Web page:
“The NFL is a business first, and a sport second,” he said. “As a player of the NFL, you have to think of yourself almost like an individual company. You’re running your own startup as a freshly minted out-of-college NFL player trying to compete on the biggest stage.”

Such dedication can take a toll when the effort isn’t met with success. Bergeron noted that no matter how hard you work and however much you dedicate yourself, the sheer magnitude of the business you’ve thrust yourself into can be too much.

“If you’re not careful, regardless of how successful you were either financially or from a performance perspective, you’re gonna be faced with some version of an identity crisis,” Bergeron said.

Bergeron emphasized the value of flexibility in a player. Teams will ask athletes to play in different roles, making it hard to succeed as a one-trick pony.

“Outside of the super-mega stars, where franchises move for them instead of the other way around, everyone’s got to have some malleable nature to their game, approach and role,” Bergeron said. “It’s also why the average career in this league is only three years.”

Another element that struck Bergeron from his time in the NFL was just how different the 32 teams were from one another. He learned that there are essentially 32 different companies. And while they play under the same rules and market themselves similarly, there are serious differences franchise to franchise.

“When it comes to the [general managers], owners and coaches for each of these teams, they’re all very different,” Bergeron said. “They have different philosophies and approaches to drafting and free agency. Every time you’re walking into a new locker room, you’re joining a new company. It’s like a new family.”

At the core of the NFL experience is a sense of raw, uncontainable emotion that can consume a player when self-doubt enters his psyche. It can happen at a player’s first mini-camp, regular season game or even right when he’s drafted. For Bergeron, those moments are what makes the experience memorable.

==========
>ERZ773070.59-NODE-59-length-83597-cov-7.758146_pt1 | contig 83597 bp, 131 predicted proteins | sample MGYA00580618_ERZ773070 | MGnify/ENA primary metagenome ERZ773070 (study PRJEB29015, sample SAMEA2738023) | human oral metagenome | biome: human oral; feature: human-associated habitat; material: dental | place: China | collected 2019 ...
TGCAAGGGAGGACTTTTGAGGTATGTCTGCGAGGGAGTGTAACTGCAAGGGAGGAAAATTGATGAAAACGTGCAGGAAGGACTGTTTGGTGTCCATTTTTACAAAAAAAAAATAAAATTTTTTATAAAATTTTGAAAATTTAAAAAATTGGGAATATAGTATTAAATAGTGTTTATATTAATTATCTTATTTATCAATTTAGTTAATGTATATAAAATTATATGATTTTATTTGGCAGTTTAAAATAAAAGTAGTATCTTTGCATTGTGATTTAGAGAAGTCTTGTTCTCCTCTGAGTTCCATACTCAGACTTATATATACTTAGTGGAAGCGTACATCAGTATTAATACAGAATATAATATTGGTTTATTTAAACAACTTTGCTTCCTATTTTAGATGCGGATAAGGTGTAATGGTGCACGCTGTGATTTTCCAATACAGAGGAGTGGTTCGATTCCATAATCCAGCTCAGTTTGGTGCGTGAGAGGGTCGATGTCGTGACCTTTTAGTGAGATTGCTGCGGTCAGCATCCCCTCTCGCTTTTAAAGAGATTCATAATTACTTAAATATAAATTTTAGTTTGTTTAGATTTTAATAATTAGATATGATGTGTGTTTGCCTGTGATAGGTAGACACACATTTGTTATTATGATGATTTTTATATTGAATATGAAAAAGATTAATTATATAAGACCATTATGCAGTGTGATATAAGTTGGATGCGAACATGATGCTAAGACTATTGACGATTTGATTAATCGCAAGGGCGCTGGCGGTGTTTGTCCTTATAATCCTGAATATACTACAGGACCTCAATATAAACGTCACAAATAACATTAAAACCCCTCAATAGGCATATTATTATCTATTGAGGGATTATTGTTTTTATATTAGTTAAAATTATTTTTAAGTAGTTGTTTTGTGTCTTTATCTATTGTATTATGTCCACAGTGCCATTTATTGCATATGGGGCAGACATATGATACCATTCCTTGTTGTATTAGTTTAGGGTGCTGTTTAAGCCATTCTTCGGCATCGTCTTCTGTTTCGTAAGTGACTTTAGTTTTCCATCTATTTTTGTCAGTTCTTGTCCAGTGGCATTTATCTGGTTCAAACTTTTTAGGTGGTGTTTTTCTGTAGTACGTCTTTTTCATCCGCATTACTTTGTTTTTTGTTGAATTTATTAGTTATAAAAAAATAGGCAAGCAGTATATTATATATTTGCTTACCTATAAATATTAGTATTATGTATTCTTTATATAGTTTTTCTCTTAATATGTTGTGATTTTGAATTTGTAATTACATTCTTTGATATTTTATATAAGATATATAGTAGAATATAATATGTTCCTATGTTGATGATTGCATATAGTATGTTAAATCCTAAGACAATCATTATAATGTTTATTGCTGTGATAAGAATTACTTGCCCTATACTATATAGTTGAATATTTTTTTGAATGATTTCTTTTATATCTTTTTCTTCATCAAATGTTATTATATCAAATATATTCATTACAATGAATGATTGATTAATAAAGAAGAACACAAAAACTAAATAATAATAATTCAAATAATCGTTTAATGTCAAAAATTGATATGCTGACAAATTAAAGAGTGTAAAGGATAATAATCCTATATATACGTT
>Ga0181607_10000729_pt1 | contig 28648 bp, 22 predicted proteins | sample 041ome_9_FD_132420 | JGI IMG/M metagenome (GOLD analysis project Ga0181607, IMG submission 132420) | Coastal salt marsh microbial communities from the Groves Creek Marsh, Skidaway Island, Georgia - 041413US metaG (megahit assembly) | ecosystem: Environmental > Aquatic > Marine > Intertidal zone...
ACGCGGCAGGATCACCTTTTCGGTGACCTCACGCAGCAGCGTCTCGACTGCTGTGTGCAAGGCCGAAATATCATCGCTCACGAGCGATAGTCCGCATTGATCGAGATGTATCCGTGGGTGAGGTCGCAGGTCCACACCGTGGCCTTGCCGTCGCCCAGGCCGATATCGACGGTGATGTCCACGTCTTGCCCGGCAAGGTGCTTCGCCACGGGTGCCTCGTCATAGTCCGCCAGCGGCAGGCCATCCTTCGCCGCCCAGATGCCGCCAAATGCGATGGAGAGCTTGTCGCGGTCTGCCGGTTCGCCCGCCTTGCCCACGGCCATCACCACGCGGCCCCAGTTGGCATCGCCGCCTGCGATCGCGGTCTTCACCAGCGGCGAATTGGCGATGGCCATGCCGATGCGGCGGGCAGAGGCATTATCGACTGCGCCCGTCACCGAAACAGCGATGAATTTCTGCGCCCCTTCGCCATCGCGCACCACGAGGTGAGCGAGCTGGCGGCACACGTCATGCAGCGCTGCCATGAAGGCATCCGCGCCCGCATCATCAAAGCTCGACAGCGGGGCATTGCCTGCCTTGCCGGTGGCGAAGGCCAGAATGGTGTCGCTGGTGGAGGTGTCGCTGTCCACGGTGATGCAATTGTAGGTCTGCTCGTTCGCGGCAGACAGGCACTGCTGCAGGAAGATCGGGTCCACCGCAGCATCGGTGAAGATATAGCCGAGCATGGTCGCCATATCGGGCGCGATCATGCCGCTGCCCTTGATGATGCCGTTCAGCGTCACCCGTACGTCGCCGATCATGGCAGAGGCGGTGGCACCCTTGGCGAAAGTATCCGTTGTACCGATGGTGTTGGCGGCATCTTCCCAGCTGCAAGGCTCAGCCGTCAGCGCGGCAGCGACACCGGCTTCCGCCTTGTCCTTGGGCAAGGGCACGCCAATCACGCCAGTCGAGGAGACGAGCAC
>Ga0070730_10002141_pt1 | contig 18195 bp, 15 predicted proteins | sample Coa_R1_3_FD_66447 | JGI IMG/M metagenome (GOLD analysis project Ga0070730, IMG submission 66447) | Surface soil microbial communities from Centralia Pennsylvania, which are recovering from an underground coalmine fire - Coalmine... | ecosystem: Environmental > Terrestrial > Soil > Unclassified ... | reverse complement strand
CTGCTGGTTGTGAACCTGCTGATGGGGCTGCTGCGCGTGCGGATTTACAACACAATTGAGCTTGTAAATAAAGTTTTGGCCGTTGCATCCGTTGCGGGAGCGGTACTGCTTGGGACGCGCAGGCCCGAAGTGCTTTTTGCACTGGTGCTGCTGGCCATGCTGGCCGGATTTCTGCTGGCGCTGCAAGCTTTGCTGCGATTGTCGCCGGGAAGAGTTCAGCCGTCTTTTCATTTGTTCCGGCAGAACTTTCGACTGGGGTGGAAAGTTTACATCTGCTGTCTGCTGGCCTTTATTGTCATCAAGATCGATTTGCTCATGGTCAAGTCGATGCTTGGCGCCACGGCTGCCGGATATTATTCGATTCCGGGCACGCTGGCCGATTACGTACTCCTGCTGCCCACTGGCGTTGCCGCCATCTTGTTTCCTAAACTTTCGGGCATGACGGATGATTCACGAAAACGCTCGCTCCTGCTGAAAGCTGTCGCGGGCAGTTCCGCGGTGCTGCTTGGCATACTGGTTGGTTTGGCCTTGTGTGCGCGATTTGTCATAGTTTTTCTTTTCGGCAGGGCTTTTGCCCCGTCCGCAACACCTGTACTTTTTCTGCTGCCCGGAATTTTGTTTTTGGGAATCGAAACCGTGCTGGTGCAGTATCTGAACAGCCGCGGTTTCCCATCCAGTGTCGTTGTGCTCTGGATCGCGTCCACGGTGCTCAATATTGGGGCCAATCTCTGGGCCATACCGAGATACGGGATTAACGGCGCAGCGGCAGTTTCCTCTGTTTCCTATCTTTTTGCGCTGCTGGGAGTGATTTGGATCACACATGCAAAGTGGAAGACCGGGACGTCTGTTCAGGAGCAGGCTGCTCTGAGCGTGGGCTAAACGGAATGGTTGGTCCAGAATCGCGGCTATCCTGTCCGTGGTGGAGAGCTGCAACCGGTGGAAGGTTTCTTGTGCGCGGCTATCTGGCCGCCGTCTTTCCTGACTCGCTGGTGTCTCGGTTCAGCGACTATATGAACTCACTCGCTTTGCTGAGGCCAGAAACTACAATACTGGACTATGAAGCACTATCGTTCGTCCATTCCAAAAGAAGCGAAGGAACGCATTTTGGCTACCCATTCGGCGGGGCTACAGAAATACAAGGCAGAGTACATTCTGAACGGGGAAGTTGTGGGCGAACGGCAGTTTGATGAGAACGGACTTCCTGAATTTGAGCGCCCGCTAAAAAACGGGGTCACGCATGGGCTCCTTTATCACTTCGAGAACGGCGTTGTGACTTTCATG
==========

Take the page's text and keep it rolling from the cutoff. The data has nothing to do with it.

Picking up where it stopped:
“They’re all part of what makes that sport so fun, the real raw emotional [elements]. The stakes are really high, and they make the fear element of that game highly motivating,” Bergeron said. “It’s a real driving force that can be incredibly powerful when harnessed the right way.”

At the end of the day, for all the NFL’s flaws, Bergeron can still point to countless incredible opportunities and people he has seen through playing in the league. Bergeron specifically pointed to Chris Draft, who, like Bergeron before him, was a linebacker at Stanford and played for multiple teams throughout his career. On the field, he knew defensive schemes inside and out and was a player’s favorite on the teams he played for, according to Bergeron. More impressive for Bergeron, though, was his commitment to the community.

“I think he was the gold standard for being incredibly focused when it came to his discipline and craft … he really understood schemes and what a defensive coordinator wanted on the field,” Bergeron explained. “He was also an unbelievably involved community person. He spent all of his time up in the marketing department’s office, working with the community outreach teams. A lot of guys really looked up to him.”

Draft represented to David and countless other players a side of the league fans often do not see. One where a love and knowledge of the game dovetails with its power to positively impact community outreach and awareness. Years after hanging up his cleats, Bergeron still looks back at his time in the NFL with a special kind of love for the game and the competition it provides.